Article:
Federal Tax Update – January 2018
In McKenny v. United States, 121 AFTR2d 2018-314, a Florida District Court determined that proceeds from a lawsuit intended to make a client of a CPA firm whole for its negligence were taxfree.
In Sun v. Commissioner, 121 AFTR2d 2018-356, the Fifth Circuit Court of Appeals agreed with the Tax Court that gross income includes misappropriated funds, the Court noting that it is no longer a loan when entrusted money is not used for the agreed purpose notwithstanding an intent to repay; however, portions of the loan were made to the individual’s controlled corporation and they became constructive dividends upon personal misappropriation.
In Kiselev v. Commissioner, TC Summary Opinion 2018-2, the Tax Court ruled that a Russian citizen working as a graduate research assistant at Purdue University could exclude $22,000 from gross income pursuant to the US-Russia tax treaty which exempted grants from income; the Court determined that “grant” was to be defined broadly under the treaty and not necessarily by applying US tax law.
In Conner v. Commissioner, TC Memo 2018-6, the Tax Court determined that losses on undeveloped lakefront property held by a couple gave rise to a $2 million capital loss rather than an ordinary loss as the land was held for investment purposes notwithstanding that the taxpayer was a developer.
Public Law 115-12, the Federal Register Printing Savings Act of 2017, delays until 2022 the “Cadillac” tax on employers for excess employer-sponsored health insurance coverage and delays until 2020 the excise tax on certain medical devices.
Proposed Regulations under Code Section 706 delineate how basis adjustments are to be made following an audit under the new centralized examination procedures.
In Sensenig v. Commissioner, 121 AFTR2d 2018-364, the Third Circuit Court of Appeals agreed with the Tax Court that advances to a company were capital contributions rather than loans as they were both undocumented and beyond amounts that a disinterested investor would lend based upon the financial circumstances.
In Wells v. Commissioner, TC Memo 2018-11, the Tax Court determined that about $250,000 paid by the owner of grapevines for underground piping, road improvements and similar represented capital expenditures and could not be expensed.
In Ford v. Commissioner, TC Memo 2018-8, the Tax Court determined that an heiress, whose few business records were commingled with her personal accounts, was not running a weekend music venue with the intention of making a profit.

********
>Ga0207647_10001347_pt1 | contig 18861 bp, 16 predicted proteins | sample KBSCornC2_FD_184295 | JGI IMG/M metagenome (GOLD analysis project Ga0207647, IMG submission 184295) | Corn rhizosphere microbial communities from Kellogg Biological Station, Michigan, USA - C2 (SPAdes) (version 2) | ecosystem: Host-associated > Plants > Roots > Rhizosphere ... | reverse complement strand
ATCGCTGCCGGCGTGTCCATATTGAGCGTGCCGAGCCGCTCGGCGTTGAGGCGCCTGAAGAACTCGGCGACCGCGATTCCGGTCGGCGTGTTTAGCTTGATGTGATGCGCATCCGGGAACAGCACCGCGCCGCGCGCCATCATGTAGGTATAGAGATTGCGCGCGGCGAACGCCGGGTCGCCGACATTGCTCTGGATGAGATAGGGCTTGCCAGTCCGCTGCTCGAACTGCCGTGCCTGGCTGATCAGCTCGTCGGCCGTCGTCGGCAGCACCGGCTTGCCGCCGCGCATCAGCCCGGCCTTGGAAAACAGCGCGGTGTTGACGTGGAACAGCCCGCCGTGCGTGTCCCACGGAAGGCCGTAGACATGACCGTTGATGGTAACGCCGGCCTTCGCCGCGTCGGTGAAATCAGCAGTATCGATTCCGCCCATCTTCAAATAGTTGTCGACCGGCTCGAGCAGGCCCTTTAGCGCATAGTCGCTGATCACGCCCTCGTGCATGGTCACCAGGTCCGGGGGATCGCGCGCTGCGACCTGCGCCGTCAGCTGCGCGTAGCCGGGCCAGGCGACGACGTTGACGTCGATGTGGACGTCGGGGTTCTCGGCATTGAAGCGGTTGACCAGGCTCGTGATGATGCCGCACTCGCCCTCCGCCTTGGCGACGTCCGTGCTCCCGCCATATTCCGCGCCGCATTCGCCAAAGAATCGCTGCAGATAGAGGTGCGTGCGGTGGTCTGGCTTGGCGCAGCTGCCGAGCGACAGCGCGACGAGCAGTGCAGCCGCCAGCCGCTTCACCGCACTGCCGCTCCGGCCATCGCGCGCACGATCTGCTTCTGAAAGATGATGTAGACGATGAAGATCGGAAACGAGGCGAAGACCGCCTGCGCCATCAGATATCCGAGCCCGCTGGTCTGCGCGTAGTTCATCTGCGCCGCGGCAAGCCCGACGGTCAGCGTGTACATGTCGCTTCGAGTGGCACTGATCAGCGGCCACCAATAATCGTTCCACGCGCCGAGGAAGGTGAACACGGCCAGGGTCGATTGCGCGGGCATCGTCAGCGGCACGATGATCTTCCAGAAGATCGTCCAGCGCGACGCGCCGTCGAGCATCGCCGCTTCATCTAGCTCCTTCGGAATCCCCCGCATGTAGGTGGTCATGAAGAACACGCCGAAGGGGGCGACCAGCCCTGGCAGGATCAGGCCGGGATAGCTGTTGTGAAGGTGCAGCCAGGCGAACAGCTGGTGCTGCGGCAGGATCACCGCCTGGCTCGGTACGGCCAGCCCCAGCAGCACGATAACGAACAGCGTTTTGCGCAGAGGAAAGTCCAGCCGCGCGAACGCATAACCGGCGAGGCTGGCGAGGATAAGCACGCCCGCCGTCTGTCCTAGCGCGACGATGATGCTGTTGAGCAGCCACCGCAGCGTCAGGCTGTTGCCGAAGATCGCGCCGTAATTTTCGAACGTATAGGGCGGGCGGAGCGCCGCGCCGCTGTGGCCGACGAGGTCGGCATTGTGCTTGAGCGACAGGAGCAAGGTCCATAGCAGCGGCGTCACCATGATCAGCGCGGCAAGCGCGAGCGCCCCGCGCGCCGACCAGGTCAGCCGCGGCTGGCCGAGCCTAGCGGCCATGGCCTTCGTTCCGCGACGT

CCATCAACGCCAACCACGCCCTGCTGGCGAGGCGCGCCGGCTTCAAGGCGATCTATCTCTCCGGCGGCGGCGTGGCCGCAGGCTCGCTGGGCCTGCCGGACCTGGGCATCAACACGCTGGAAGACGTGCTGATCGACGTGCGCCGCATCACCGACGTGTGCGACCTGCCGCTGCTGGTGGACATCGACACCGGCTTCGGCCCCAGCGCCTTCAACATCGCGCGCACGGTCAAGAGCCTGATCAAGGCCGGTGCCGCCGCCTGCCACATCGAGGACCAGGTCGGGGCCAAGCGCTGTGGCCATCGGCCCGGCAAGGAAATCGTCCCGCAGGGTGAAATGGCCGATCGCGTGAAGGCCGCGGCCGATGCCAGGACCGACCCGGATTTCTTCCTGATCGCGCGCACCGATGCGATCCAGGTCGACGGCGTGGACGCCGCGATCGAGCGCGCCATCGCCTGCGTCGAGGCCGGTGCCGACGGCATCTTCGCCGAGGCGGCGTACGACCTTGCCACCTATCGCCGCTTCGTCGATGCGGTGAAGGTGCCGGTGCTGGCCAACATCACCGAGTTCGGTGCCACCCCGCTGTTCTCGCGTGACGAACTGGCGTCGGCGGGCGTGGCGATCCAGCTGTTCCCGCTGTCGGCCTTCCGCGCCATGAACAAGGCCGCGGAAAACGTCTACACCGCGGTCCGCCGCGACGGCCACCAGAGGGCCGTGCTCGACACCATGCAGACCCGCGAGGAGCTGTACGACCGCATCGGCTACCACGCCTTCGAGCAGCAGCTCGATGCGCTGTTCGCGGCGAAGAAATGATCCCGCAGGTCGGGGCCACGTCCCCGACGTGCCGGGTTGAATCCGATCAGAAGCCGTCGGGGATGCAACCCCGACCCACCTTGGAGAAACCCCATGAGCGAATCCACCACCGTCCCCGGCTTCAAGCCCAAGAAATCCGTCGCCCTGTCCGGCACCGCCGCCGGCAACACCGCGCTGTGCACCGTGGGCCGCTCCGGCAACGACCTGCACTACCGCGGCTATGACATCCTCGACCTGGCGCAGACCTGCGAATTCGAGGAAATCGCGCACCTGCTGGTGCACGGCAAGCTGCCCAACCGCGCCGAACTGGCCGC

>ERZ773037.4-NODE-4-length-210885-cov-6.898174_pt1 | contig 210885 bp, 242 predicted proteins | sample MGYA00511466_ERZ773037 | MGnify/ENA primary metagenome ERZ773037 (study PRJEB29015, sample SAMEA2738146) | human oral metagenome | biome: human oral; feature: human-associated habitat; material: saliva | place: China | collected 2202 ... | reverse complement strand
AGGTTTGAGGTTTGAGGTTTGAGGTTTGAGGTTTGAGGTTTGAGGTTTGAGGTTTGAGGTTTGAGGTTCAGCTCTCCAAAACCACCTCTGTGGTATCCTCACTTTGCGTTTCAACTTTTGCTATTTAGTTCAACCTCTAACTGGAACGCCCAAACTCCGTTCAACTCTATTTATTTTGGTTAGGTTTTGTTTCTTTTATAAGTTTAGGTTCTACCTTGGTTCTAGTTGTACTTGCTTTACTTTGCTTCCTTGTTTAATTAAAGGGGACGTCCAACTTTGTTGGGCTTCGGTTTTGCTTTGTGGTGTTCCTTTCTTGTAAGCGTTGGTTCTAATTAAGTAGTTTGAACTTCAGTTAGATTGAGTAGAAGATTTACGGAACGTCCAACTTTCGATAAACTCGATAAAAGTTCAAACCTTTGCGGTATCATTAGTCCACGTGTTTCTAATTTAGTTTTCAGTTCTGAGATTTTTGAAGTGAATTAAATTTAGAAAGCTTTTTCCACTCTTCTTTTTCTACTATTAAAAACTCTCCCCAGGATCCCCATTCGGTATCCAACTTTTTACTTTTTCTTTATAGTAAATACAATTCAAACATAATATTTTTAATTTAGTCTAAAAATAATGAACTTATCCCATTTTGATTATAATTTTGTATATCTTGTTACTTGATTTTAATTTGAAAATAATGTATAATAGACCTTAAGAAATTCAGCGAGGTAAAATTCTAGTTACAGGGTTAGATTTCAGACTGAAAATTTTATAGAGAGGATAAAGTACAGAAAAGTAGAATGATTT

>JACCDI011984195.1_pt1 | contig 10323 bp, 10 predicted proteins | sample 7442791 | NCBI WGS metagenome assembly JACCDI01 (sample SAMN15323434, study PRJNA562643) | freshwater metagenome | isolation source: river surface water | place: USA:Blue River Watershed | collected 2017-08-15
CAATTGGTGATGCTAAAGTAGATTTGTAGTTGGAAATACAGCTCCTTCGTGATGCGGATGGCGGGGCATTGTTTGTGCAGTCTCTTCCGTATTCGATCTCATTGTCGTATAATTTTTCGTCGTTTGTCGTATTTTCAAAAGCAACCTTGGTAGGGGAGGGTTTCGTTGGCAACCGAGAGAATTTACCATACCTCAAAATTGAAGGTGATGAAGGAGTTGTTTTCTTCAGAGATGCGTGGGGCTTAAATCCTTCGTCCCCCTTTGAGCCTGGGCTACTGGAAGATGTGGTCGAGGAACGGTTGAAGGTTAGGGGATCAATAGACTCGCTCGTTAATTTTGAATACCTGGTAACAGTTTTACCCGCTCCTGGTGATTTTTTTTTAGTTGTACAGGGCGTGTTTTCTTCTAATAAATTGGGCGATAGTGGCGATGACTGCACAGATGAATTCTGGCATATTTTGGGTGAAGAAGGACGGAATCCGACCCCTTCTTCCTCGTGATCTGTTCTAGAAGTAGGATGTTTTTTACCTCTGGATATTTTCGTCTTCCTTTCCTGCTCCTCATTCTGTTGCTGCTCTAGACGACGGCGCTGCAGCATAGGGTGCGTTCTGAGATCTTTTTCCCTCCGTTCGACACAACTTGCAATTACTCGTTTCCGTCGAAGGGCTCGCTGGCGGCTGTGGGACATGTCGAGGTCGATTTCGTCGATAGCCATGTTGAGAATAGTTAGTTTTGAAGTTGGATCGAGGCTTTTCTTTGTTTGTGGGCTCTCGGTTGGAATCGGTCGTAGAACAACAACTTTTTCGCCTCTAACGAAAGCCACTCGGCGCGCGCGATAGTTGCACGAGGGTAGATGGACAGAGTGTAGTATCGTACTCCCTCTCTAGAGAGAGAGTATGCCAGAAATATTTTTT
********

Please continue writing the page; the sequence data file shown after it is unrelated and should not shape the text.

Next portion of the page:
In Field Advice Memorandum 20180101F, IRS allowed a grocery store to deduct the future costs of fuel reward card redemptions from gross income in the year that the rewards were earned inasmuch as they could be redeemed for gas with no contingency on the future purchase of gas, distinguishing this program from those which offer only discounts in which case no immediate deduction is allowable.
In Letter Ruling 201804001, IRS accepted a corporation’s S status from inception after multiple corrective actions due to failure to get all signatures on the election, issuing a second class of stock and making disproportionate distributions.
In Ankerberg v. Commissioner, TC Memo 2018-1, the Tax Court sustained the imposition of a civil fraud penalty against a CPA who underreported gross receipts by $110,000 over a three year period and overstated expenses by $67,000 during the same years; the CPA blamed his errors on bad eyesight although he continued to prepare returns for clients and never stopped driving a car.
In Bishop v. Commissioner, TC Summary Opinion 2018-1, the Tax Court gave innocent spouse relief to a divorced individual whose wife had withdrawn retirement funds into a joint account; the Court noted that he should have known of the distribution but believed that he did not have actual knowledge.
In Notice 2018-1, IRS set forth procedures related to revocation or denial of passports, indicating that an individual denied a passport has no administrative appeal rights beyond the contact person but may file suit in either Tax Court or Federal District Court.
The IRS Manual was revised to indicate that taxpayer representatives will now be asked for their social security number and date of birth in addition to their CAF number for verification of identity.